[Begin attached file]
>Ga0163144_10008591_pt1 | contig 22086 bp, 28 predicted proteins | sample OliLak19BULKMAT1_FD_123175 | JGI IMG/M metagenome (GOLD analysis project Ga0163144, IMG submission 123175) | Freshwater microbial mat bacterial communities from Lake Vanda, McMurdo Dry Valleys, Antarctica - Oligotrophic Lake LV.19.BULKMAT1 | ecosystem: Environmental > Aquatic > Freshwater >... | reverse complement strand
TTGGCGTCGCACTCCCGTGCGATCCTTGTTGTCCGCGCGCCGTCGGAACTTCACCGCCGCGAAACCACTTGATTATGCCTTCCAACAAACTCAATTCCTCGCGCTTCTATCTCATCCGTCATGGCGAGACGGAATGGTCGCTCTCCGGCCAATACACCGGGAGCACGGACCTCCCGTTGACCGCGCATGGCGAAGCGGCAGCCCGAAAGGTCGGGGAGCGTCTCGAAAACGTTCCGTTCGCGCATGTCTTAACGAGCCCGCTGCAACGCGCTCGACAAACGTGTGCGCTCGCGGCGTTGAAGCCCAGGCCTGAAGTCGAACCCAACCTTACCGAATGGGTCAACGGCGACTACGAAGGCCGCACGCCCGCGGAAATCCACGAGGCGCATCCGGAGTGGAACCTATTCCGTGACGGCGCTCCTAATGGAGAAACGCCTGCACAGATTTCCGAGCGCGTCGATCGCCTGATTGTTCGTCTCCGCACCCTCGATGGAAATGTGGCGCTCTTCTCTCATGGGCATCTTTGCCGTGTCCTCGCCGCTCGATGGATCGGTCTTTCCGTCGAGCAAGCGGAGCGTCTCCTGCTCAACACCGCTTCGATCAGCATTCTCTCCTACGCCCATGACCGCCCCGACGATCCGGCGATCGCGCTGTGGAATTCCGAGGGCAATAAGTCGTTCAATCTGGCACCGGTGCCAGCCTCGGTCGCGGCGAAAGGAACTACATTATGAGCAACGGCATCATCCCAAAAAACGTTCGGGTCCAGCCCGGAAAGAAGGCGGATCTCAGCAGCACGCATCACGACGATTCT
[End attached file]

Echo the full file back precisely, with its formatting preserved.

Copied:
>Ga0163144_10008591_pt1 | contig 22086 bp, 28 predicted proteins | sample OliLak19BULKMAT1_FD_123175 | JGI IMG/M metagenome (GOLD analysis project Ga0163144, IMG submission 123175) | Freshwater microbial mat bacterial communities from Lake Vanda, McMurdo Dry Valleys, Antarctica - Oligotrophic Lake LV.19.BULKMAT1 | ecosystem: Environmental > Aquatic > Freshwater >... | reverse complement strand
TTGGCGTCGCACTCCCGTGCGATCCTTGTTGTCCGCGCGCCGTCGGAACTTCACCGCCGCGAAACCACTTGATTATGCCTTCCAACAAACTCAATTCCTCGCGCTTCTATCTCATCCGTCATGGCGAGACGGAATGGTCGCTCTCCGGCCAATACACCGGGAGCACGGACCTCCCGTTGACCGCGCATGGCGAAGCGGCAGCCCGAAAGGTCGGGGAGCGTCTCGAAAACGTTCCGTTCGCGCATGTCTTAACGAGCCCGCTGCAACGCGCTCGACAAACGTGTGCGCTCGCGGCGTTGAAGCCCAGGCCTGAAGTCGAACCCAACCTTACCGAATGGGTCAACGGCGACTACGAAGGCCGCACGCCCGCGGAAATCCACGAGGCGCATCCGGAGTGGAACCTATTCCGTGACGGCGCTCCTAATGGAGAAACGCCTGCACAGATTTCCGAGCGCGTCGATCGCCTGATTGTTCGTCTCCGCACCCTCGATGGAAATGTGGCGCTCTTCTCTCATGGGCATCTTTGCCGTGTCCTCGCCGCTCGATGGATCGGTCTTTCCGTCGAGCAAGCGGAGCGTCTCCTGCTCAACACCGCTTCGATCAGCATTCTCTCCTACGCCCATGACCGCCCCGACGATCCGGCGATCGCGCTGTGGAATTCCGAGGGCAATAAGTCGTTCAATCTGGCACCGGTGCCAGCCTCGGTCGCGGCGAAAGGAACTACATTATGAGCAACGGCATCATCCCAAAAAACGTTCGGGTCCAGCCCGGAAAGAAGGCGGATCTCAGCAGCACGCATCACGACGATTCT